Mission education programming often easily fits into your exiting parish or school programming and events. Mission education relates to nearly every subject and area of parish life, such as:

  1. Faith Formation & Religious Education
  2. Liturgy & the Eucharist
  3. Social concerns
  4. Service Learning
  5. The Sacraments: Reconciliation, the Eucharist, Confirmation, Baptism
  6. Vocations
  7. Community life & being a welcoming community
  8. Evangelization & parish renewal
  9. Liturgical seasons – especially Advent, Lent and Easter, as well as special Saints Feast Days
  10. Vacation Bible School
  11. Geography
  12. Social Studies
  13. Political Science
  14. Composition
  15. World History
  16. Science and the Environment
  17. Language
  18. Current Events
  19. Music and art
  20. Prayer
  21. Fundraising efforts

kateri_ropeIncorporating Mission Education into your programming is as easy as 1, 2, 3:

  1. Look at your parish, school or group’s purpose and goals. Find ways in which mission, global, peace and justice-awareness and activities would help you meet your goals.
  2. Look at your calendar, curriculum and plans. Find ways in which different mission-focused speakers or activities may fit in naturally, or times when additional events may enhance your existing programming.
  3. Contact the Mission Office to share your ideas and request help fulfilling your mission education programming needs. Contact us with questions, comments, needs or ideas, or stop by the Mission Office today to check out the many opportunities available for you and to get started arranging for your mission education dream to become a reality!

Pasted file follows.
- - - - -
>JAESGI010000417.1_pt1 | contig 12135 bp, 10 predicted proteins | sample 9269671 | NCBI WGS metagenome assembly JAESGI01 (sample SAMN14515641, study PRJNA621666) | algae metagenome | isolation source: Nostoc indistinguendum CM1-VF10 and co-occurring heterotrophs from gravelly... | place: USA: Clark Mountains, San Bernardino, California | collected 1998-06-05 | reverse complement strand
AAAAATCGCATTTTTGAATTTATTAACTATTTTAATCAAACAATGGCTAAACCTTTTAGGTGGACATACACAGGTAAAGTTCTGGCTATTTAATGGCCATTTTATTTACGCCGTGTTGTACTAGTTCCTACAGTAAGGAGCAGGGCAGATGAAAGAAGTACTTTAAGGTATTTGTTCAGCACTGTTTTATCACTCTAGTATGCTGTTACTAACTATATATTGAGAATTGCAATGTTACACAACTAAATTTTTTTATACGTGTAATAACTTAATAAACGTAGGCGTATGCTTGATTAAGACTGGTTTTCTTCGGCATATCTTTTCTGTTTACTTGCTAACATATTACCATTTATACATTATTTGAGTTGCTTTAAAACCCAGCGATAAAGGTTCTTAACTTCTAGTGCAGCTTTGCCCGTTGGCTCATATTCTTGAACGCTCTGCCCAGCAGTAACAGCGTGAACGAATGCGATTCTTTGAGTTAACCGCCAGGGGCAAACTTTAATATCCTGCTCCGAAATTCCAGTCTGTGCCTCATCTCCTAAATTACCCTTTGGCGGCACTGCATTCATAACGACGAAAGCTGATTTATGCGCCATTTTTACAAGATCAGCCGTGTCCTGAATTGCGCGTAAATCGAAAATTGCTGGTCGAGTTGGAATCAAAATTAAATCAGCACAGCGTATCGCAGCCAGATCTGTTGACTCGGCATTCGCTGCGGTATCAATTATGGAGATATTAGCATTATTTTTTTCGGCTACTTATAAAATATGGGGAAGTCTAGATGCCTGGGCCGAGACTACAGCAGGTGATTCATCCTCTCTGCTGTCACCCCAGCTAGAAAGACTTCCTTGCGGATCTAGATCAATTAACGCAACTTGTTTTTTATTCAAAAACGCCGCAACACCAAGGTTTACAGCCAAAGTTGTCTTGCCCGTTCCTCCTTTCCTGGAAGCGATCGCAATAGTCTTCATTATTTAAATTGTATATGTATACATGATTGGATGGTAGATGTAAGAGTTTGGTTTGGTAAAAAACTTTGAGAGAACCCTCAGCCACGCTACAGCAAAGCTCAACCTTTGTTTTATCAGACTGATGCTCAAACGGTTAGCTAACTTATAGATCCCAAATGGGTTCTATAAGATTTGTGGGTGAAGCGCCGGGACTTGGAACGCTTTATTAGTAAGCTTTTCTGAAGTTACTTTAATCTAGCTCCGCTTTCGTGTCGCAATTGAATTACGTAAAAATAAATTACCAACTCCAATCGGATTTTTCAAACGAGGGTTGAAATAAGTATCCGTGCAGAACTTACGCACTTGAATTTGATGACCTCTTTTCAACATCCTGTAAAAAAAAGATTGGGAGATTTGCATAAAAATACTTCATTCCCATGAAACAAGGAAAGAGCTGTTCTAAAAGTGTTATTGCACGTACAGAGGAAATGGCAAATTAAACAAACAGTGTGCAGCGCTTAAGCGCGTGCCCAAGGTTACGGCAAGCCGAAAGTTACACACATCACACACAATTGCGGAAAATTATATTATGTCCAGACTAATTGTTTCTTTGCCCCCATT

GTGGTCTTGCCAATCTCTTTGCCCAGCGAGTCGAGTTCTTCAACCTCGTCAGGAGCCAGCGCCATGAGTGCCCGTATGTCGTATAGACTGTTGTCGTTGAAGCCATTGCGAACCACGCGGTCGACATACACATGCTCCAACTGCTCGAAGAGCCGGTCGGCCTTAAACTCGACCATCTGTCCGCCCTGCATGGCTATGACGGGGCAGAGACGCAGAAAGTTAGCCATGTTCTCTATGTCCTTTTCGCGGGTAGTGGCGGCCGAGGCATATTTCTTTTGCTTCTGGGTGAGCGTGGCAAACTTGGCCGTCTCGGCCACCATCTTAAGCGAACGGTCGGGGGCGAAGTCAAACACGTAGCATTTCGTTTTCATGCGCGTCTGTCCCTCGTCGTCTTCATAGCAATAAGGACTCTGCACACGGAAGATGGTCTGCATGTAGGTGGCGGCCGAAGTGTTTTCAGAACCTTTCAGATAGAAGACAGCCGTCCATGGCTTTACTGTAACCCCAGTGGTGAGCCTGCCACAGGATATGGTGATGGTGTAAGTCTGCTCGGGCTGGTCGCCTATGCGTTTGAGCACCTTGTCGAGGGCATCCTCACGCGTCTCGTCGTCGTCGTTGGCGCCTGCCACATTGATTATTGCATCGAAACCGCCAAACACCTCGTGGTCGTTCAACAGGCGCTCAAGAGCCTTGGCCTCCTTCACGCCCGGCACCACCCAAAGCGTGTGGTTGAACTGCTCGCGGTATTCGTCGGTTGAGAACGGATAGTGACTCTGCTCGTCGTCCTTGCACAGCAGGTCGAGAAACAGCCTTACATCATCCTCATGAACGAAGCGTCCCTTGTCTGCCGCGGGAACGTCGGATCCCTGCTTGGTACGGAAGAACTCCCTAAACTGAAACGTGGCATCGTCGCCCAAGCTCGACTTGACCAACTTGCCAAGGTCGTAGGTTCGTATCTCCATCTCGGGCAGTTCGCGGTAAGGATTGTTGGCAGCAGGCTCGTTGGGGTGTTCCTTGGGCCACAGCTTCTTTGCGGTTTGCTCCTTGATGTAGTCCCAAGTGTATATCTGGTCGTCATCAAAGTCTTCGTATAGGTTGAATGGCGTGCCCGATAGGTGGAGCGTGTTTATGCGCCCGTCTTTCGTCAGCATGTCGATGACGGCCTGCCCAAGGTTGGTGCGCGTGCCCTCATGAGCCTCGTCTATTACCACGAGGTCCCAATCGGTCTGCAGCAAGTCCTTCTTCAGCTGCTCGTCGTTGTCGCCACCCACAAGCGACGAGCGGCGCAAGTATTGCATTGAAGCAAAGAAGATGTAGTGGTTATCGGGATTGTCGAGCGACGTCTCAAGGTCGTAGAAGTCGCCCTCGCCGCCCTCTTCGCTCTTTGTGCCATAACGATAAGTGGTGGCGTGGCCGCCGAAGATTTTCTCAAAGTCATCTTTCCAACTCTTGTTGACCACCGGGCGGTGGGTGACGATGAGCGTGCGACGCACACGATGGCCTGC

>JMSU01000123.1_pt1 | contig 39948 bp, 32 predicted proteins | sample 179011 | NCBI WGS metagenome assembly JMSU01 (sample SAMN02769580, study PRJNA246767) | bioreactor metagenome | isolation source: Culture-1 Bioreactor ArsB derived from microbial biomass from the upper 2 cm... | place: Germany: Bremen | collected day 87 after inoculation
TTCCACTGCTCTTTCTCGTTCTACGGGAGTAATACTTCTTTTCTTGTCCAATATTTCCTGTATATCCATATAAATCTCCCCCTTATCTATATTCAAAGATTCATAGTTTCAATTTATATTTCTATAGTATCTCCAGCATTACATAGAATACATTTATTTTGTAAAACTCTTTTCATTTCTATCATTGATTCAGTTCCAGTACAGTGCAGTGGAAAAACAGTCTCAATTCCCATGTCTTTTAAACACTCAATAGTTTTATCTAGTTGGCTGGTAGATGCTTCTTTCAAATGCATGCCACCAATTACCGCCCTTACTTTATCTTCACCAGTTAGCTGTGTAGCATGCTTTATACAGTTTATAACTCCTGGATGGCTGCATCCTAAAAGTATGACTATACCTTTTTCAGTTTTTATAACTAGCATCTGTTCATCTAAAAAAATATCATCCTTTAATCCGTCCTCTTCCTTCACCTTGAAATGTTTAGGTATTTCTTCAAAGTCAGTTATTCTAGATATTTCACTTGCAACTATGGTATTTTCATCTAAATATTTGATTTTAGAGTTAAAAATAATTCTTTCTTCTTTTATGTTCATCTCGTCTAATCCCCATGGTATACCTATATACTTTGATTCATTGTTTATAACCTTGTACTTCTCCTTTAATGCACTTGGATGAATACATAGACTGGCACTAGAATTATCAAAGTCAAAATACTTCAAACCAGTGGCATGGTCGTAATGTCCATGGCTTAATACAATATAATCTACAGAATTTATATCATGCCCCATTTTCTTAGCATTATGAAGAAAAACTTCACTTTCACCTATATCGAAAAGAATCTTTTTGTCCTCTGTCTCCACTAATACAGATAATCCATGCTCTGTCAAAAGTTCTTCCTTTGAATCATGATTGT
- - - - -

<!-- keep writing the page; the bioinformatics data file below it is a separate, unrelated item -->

Then sit back and watch your class or parish get excited about Mission and our Catholic faith!


kids_mapThe Call to Mission Education

We have been created in the image of a relational God.  In recognizing this image we bear, we must also recognize the call we all have been given to be in relationship with others.  Our Triune God is one of three Persons, each fully relying upon and giving to the Others.  The Trinity would not be complete without all three living in relationship to each other.  And just as these Divine Persons cannot exist without each other, so we, created in the image of our Triune God, cannot exist without being in relationship with, giving to and receiving from others.  This call to live in right relationships is our call to mission.  It is a call to recognize that we do not exist in isolation, and that we must reach out beyond ourselves in living out the image of God within us.  It is a call for each of us.